Risk related behaviour under different ambient scent conditions

Alina Gagarina, Indre Pikturniene

Abstract


The article analyses the effect of two ambient scents (peppermint and vanilla) and their intensiveness on risk related behaviour that is expressed through selected decision making heuristics.
Purpose of the article: The purpose of this article is to identify the relationship of ambient scent type and intensiveness with risk related behaviour that is expressed through selected decision making heuristics.
Methodology/methods: 2×2 factorial experiment with control group was run. Ambient scent type (vanilla vs. peppermint) and intensiveness (8 (1mg) vs. 16 sprays (2mg) of scent concentrate in the same room) were manipulated as between subject variables. Risk aversion, effect of anchoring heuristic on bidding, and affect (risk and benefit) heuristics were tracked as dependent variables.
Scientific aim: To identify whether ambient scent type and intensiveness have effect on risk related behaviour.
Findings: Evidence suggests that there are effects of ambient scent on risk related behaviour, thus fulfilling the missing gap to relate ambient environment to decision making heuristics when risks are involved. However, not all heuristics were affected by experimental conditions. Subjects were bidding significantly higher amounts under low anchor conditions, when peppermint scent was around (if compared to vanilla group). Affect risk was perceived as lower in peppermint ambient scent conditions, if compared to the control group. Intensity of ambient scent also had influence on affect risk: subjects perceived less risk under high scent intensity conditions.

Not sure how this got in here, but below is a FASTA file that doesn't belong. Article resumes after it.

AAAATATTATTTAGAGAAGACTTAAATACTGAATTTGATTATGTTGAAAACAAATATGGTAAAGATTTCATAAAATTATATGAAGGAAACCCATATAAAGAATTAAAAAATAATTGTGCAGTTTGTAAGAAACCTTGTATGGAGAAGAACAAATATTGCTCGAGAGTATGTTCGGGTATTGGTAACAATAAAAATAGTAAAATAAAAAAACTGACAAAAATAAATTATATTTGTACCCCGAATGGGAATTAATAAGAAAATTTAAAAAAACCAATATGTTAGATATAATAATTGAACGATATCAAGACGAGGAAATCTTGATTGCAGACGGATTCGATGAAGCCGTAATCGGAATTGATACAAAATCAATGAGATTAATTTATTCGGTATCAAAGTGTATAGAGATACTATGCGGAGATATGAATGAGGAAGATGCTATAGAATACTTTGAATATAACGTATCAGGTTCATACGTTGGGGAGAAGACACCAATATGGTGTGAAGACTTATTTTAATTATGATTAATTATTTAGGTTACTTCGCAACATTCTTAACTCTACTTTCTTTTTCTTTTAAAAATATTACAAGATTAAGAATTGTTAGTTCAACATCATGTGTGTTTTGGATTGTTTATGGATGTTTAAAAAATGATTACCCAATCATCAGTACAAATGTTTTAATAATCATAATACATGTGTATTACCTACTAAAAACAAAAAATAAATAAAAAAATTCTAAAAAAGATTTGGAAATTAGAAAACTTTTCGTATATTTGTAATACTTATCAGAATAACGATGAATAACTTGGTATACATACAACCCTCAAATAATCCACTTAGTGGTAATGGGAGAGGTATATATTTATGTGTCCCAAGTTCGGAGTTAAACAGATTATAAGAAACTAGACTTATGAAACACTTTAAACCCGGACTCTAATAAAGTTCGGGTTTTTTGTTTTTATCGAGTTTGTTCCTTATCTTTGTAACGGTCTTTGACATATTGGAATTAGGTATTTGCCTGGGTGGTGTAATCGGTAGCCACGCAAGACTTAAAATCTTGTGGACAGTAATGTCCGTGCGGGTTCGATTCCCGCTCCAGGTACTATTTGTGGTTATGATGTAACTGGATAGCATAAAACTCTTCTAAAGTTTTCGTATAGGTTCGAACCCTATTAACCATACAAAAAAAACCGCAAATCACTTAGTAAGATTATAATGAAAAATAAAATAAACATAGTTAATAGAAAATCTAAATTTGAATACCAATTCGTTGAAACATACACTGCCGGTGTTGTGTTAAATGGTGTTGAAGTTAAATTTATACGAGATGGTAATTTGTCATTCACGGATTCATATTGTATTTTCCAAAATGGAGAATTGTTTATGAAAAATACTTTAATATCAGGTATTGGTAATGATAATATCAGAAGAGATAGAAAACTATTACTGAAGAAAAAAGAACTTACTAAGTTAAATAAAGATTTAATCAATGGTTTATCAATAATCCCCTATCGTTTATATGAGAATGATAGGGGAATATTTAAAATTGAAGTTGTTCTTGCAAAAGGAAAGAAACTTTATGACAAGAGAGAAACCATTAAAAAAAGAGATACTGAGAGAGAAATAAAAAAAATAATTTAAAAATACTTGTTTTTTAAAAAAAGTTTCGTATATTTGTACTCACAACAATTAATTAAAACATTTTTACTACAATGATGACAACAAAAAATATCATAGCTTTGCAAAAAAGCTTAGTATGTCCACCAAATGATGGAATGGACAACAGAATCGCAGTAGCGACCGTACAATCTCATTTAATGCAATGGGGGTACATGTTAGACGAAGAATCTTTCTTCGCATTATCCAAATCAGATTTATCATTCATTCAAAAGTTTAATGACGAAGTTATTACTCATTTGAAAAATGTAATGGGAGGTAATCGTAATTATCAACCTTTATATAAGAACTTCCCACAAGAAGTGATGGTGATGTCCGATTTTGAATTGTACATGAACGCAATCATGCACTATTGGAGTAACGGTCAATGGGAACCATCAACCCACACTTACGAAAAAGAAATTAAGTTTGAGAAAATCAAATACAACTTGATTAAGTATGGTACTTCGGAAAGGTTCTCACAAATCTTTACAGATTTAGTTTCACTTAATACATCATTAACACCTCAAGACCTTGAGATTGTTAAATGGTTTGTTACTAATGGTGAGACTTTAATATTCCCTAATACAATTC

Conclusions: By manipulating ambient scent, marketers may reduce or increase consumers risk perception and behaviour and as a consequence influence their purchase decisions. Marketers could use peppermint scent in high intensiveness in the situations where they want consumers to undertake higher risks (expensive purchases, gambling, insurance), since stakes were higher under peppermint ambient scent condition, and risk was perceived as lower.

Keywords


Ambient scent; decision making heuristics; risk aversion; anchoring; affect heuristic.

JEL Classification


M31

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Online: 2016-10-04


DOI: http://dx.doi.org/10.13164/trends.2016.26.21